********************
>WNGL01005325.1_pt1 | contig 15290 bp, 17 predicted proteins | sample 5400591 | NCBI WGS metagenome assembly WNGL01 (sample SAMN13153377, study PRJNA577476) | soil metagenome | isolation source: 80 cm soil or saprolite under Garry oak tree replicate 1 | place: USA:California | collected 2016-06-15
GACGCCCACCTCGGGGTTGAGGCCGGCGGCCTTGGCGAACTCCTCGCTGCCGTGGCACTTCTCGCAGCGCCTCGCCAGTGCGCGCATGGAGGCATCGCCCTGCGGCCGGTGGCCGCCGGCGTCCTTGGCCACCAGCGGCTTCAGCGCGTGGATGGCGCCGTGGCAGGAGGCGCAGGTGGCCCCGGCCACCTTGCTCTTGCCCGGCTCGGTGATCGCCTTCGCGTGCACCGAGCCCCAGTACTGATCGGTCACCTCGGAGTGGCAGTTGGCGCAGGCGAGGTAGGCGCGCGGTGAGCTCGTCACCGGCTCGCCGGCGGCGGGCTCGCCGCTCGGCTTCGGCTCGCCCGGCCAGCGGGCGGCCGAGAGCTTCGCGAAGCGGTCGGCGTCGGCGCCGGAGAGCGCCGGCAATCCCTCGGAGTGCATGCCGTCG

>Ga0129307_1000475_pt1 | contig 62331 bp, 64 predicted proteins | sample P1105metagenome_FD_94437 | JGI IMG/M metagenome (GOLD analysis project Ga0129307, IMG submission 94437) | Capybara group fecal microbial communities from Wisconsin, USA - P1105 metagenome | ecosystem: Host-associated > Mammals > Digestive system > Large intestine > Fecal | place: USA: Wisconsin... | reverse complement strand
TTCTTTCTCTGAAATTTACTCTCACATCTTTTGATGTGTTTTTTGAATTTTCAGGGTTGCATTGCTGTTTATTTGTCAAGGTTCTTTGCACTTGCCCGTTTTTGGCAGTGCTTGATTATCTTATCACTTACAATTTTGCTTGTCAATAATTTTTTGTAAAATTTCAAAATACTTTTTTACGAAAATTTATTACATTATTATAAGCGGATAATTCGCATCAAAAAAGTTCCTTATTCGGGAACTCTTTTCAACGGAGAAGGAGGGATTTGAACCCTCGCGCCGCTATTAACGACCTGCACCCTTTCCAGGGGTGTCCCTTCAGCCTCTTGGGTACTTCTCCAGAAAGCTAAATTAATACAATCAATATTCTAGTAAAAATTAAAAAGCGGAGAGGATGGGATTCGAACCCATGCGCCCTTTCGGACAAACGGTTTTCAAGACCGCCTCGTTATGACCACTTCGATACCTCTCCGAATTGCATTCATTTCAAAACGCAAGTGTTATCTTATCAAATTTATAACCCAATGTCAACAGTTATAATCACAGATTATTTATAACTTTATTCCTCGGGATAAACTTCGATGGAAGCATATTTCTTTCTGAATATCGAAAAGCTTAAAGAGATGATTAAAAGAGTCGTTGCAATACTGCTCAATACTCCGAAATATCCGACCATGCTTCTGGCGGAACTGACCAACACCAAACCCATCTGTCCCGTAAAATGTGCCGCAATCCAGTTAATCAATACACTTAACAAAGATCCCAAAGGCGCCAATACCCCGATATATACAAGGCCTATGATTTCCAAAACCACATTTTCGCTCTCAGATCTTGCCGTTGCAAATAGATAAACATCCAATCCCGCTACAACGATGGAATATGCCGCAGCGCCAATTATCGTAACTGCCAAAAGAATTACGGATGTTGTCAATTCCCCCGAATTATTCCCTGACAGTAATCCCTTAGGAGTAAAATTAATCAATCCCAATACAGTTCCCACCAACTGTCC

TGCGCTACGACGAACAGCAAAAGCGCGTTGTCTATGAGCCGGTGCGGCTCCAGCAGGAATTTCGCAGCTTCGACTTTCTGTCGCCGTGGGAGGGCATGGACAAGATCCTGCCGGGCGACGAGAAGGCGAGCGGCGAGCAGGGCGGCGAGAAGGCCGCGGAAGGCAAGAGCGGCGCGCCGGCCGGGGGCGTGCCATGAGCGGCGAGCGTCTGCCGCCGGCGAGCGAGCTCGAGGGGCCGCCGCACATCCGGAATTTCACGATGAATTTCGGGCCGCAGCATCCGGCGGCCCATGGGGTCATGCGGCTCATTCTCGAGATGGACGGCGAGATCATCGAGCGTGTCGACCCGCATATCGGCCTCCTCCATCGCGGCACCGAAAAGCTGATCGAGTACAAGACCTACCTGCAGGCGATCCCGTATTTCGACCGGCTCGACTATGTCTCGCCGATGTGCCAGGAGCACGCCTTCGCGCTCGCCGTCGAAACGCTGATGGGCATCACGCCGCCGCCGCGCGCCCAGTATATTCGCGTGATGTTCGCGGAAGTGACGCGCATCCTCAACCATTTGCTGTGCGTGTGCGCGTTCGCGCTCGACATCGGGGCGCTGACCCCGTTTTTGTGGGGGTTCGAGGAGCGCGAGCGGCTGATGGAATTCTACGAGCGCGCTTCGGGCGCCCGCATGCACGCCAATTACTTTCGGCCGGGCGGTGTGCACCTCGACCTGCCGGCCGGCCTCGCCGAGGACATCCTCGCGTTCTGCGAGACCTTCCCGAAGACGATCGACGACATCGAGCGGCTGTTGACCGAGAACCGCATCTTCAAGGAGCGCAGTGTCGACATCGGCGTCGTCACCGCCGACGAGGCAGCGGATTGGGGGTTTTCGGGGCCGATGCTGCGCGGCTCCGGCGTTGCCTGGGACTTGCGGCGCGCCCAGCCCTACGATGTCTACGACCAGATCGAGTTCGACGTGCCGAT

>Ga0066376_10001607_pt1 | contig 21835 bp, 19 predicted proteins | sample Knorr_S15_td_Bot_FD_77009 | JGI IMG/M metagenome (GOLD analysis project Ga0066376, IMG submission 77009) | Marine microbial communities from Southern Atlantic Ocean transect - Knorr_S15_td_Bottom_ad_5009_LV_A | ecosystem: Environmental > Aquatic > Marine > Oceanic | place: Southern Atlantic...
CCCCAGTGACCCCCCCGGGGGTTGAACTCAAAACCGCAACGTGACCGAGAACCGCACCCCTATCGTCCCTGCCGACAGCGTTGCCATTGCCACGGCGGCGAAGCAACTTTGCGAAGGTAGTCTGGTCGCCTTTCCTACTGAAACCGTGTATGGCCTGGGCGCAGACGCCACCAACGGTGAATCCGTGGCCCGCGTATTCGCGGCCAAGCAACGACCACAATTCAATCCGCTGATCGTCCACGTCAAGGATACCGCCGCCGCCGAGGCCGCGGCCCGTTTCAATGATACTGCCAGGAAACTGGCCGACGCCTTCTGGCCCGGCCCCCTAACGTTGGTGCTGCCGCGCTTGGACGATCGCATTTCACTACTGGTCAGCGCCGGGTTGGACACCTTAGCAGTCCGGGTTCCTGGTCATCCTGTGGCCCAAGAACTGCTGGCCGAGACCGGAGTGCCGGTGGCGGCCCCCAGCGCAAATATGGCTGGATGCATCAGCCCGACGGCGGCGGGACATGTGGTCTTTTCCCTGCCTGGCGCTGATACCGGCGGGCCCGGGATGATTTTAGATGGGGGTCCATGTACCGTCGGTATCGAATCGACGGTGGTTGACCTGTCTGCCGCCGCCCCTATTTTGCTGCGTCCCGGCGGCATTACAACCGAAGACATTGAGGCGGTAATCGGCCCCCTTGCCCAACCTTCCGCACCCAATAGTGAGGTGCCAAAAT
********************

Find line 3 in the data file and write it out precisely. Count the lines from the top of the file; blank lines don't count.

>Ga0129307_1000475_pt1 | contig 62331 bp, 64 predicted proteins | sample P1105metagenome_FD_94437 | JGI IMG/M metagenome (GOLD analysis project Ga0129307, IMG submission 94437) | Capybara group fecal microbial communities from Wisconsin, USA - P1105 metagenome | ecosystem: Host-associated > Mammals > Digestive system > Large intestine > Fecal | place: USA: Wisconsin... | reverse complement strand